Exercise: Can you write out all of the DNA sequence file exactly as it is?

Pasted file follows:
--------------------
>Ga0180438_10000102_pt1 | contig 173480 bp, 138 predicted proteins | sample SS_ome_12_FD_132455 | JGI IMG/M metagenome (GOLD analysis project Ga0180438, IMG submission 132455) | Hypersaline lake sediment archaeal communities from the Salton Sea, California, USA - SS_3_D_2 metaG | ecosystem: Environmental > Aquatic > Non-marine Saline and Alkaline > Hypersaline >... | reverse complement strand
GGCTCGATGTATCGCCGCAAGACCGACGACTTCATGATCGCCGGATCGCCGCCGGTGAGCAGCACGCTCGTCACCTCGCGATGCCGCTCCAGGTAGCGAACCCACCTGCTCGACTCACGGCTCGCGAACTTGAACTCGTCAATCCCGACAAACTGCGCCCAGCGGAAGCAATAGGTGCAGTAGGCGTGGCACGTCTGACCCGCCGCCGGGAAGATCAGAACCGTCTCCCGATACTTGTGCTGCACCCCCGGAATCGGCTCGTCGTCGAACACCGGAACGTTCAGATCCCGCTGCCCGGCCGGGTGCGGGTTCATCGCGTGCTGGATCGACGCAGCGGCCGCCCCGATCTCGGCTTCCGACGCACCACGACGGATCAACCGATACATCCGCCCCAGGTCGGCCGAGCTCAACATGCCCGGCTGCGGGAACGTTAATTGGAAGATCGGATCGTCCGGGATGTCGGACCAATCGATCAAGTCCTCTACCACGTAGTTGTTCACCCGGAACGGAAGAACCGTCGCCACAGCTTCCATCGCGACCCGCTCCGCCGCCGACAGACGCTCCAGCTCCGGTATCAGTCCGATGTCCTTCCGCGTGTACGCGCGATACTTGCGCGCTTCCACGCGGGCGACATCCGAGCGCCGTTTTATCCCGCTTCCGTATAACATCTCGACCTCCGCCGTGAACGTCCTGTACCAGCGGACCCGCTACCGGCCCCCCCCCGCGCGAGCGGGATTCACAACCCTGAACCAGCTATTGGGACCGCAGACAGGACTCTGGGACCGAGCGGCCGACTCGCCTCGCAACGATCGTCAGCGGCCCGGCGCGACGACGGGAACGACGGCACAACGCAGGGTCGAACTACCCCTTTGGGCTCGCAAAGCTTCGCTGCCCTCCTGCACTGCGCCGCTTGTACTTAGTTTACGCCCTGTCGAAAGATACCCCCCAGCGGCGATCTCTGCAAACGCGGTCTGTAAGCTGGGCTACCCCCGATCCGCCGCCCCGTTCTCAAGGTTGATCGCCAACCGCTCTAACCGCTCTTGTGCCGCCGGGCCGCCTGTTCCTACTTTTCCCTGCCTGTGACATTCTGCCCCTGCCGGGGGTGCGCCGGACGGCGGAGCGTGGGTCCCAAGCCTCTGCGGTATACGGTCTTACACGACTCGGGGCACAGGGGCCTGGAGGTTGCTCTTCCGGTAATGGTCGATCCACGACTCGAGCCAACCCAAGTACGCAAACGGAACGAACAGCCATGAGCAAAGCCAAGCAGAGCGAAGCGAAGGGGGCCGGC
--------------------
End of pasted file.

>Ga0180438_10000102_pt1 | contig 173480 bp, 138 predicted proteins | sample SS_ome_12_FD_132455 | JGI IMG/M metagenome (GOLD analysis project Ga0180438, IMG submission 132455) | Hypersaline lake sediment archaeal communities from the Salton Sea, California, USA - SS_3_D_2 metaG | ecosystem: Environmental > Aquatic > Non-marine Saline and Alkaline > Hypersaline >... | reverse complement strand
GGCTCGATGTATCGCCGCAAGACCGACGACTTCATGATCGCCGGATCGCCGCCGGTGAGCAGCACGCTCGTCACCTCGCGATGCCGCTCCAGGTAGCGAACCCACCTGCTCGACTCACGGCTCGCGAACTTGAACTCGTCAATCCCGACAAACTGCGCCCAGCGGAAGCAATAGGTGCAGTAGGCGTGGCACGTCTGACCCGCCGCCGGGAAGATCAGAACCGTCTCCCGATACTTGTGCTGCACCCCCGGAATCGGCTCGTCGTCGAACACCGGAACGTTCAGATCCCGCTGCCCGGCCGGGTGCGGGTTCATCGCGTGCTGGATCGACGCAGCGGCCGCCCCGATCTCGGCTTCCGACGCACCACGACGGATCAACCGATACATCCGCCCCAGGTCGGCCGAGCTCAACATGCCCGGCTGCGGGAACGTTAATTGGAAGATCGGATCGTCCGGGATGTCGGACCAATCGATCAAGTCCTCTACCACGTAGTTGTTCACCCGGAACGGAAGAACCGTCGCCACAGCTTCCATCGCGACCCGCTCCGCCGCCGACAGACGCTCCAGCTCCGGTATCAGTCCGATGTCCTTCCGCGTGTACGCGCGATACTTGCGCGCTTCCACGCGGGCGACATCCGAGCGCCGTTTTATCCCGCTTCCGTATAACATCTCGACCTCCGCCGTGAACGTCCTGTACCAGCGGACCCGCTACCGGCCCCCCCCCGCGCGAGCGGGATTCACAACCCTGAACCAGCTATTGGGACCGCAGACAGGACTCTGGGACCGAGCGGCCGACTCGCCTCGCAACGATCGTCAGCGGCCCGGCGCGACGACGGGAACGACGGCACAACGCAGGGTCGAACTACCCCTTTGGGCTCGCAAAGCTTCGCTGCCCTCCTGCACTGCGCCGCTTGTACTTAGTTTACGCCCTGTCGAAAGATACCCCCCAGCGGCGATCTCTGCAAACGCGGTCTGTAAGCTGGGCTACCCCCGATCCGCCGCCCCGTTCTCAAGGTTGATCGCCAACCGCTCTAACCGCTCTTGTGCCGCCGGGCCGCCTGTTCCTACTTTTCCCTGCCTGTGACATTCTGCCCCTGCCGGGGGTGCGCCGGACGGCGGAGCGTGGGTCCCAAGCCTCTGCGGTATACGGTCTTACACGACTCGGGGCACAGGGGCCTGGAGGTTGCTCTTCCGGTAATGGTCGATCCACGACTCGAGCCAACCCAAGTACGCAAACGGAACGAACAGCCATGAGCAAAGCCAAGCAGAGCGAAGCGAAGGGGGCCGGC